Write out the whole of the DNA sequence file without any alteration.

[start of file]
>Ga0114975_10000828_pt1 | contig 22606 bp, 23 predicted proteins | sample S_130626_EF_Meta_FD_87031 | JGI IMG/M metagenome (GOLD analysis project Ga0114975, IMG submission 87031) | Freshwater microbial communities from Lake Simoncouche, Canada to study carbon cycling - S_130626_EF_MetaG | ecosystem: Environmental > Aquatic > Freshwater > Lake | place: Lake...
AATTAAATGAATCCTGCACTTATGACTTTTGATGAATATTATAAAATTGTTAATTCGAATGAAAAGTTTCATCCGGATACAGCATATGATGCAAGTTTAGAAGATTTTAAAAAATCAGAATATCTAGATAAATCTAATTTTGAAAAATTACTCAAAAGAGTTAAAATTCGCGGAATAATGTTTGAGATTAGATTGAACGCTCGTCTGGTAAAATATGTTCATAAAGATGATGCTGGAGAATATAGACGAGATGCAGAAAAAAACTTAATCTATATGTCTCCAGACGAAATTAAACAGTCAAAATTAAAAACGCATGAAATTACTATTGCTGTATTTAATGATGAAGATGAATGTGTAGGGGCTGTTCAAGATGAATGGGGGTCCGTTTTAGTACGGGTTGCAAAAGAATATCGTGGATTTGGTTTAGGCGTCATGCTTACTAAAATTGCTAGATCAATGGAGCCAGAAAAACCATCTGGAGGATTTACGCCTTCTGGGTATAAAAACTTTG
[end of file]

>Ga0114975_10000828_pt1 | contig 22606 bp, 23 predicted proteins | sample S_130626_EF_Meta_FD_87031 | JGI IMG/M metagenome (GOLD analysis project Ga0114975, IMG submission 87031) | Freshwater microbial communities from Lake Simoncouche, Canada to study carbon cycling - S_130626_EF_MetaG | ecosystem: Environmental > Aquatic > Freshwater > Lake | place: Lake...
AATTAAATGAATCCTGCACTTATGACTTTTGATGAATATTATAAAATTGTTAATTCGAATGAAAAGTTTCATCCGGATACAGCATATGATGCAAGTTTAGAAGATTTTAAAAAATCAGAATATCTAGATAAATCTAATTTTGAAAAATTACTCAAAAGAGTTAAAATTCGCGGAATAATGTTTGAGATTAGATTGAACGCTCGTCTGGTAAAATATGTTCATAAAGATGATGCTGGAGAATATAGACGAGATGCAGAAAAAAACTTAATCTATATGTCTCCAGACGAAATTAAACAGTCAAAATTAAAAACGCATGAAATTACTATTGCTGTATTTAATGATGAAGATGAATGTGTAGGGGCTGTTCAAGATGAATGGGGGTCCGTTTTAGTACGGGTTGCAAAAGAATATCGTGGATTTGGTTTAGGCGTCATGCTTACTAAAATTGCTAGATCAATGGAGCCAGAAAAACCATCTGGAGGATTTACGCCTTCTGGGTATAAAAACTTTG